If we want better policies for our country, we need policymakers who rely on evidence and not anecdotes. To make our society better, we need to understand what’s going in. And when we look into it, we see there’s a lot we can change. Inequality is high, homelessness is getting worse, deprivation is a problem for many, domestic abuse continues, our police force is stretched, we are failing marginalised children, we don’t understand mental health.
What you see behind me is our society, in numbers. We should start with these numbers and build our policies to change them. We should use evidence to understand and improve all of our lives.
We deserve a society that provides a safety net, that strives for equality, and that accounts for future generations. We deserve an economy that is broad, rewards effort, and thrives on our education. And we deserve institutions that can respond to social problems efficiently and effectively. We deserve a country that is economically dynamic, socially progressive, and institutionally cohesive. We can achieve all of this with better policies, which we should base on the evidence before us.
I want these ideals and ever-better policies to be the foundation of my career. That’s why I am looking for your first preference on the Seanad’s NUI Panel. I know I can make a difference. So please take a look at the material provided on my site, which I hope convinces you of that.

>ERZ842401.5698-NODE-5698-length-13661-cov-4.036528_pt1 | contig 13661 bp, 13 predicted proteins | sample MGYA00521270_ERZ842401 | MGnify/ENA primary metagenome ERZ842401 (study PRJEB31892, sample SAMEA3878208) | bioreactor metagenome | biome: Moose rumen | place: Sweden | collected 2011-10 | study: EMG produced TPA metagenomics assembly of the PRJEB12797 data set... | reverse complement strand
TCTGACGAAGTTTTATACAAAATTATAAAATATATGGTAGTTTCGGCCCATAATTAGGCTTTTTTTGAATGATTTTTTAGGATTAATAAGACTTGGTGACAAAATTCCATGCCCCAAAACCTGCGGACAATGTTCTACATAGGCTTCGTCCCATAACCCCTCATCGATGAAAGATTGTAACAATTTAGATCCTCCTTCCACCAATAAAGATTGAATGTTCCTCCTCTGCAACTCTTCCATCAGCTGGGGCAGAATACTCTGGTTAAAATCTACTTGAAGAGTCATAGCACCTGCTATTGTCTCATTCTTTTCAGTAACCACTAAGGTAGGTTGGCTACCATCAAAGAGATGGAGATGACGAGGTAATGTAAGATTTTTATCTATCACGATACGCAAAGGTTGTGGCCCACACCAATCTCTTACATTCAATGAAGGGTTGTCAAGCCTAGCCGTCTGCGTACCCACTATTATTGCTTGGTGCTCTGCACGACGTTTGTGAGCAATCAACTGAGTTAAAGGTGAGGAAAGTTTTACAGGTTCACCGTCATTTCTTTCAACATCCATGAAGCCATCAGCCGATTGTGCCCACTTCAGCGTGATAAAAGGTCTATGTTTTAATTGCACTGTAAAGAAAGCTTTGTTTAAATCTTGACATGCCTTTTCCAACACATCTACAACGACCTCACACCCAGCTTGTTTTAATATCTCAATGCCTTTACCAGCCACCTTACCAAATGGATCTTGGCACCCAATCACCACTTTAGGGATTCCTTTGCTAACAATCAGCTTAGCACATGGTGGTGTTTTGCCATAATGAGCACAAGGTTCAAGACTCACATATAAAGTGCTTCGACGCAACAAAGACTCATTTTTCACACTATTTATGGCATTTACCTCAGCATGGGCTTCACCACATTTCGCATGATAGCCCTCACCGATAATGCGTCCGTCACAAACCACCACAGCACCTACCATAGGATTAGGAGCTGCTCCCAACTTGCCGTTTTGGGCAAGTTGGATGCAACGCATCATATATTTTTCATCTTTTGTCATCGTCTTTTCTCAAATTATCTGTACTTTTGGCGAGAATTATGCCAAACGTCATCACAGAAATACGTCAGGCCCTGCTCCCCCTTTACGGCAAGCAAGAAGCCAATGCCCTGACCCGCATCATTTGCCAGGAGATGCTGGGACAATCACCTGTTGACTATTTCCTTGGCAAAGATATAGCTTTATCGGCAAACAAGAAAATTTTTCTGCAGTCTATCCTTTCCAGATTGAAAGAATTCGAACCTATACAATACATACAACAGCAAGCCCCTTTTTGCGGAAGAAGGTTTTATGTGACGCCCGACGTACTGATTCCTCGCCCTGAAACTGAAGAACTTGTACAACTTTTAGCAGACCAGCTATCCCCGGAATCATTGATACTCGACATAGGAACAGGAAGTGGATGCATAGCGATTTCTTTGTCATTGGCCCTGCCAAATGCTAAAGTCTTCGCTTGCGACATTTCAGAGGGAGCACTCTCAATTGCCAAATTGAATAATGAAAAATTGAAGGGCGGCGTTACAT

Ireland most unequal EU country (TASC, 2015 - http://www.tasc.ie/news/2015/02/16/tasc-report-says-ireland-will-move-closer-to-us-le/)
 134 families made homeless in Dublin in January (Dublin Homeless Regional Executive, January 2016)
 51% of those who cannot work due to disability face deprivation (CSO, SIA14, 2014), 59% of lone parent households face deprivation (CSO, SIA16, 2014), 30% of households with two adults and 1-3 children face deprivation (CSO, SIA16, 2014)
 14% of women subject to physical abuse at some point since age 15 (EU-FRA, 2012); 4,831 women and children could not be provided with emergency refuge in 2014 (Safe Ireland, 2016)
 2008: 285 people per Garda / 2015: 360 people per Garda - hence increase in number of people a Garda has to care for rose by 20% (own calculations based on Garda and CSO data)
 5,900 children waiting for a social worker (Government at UN, 2016); 1,600 children in Direct Provision (HIQA, 2015)
 Only 53% of public think those with mental health issues are trustworthy (St Patrick’s MH Services, 2015)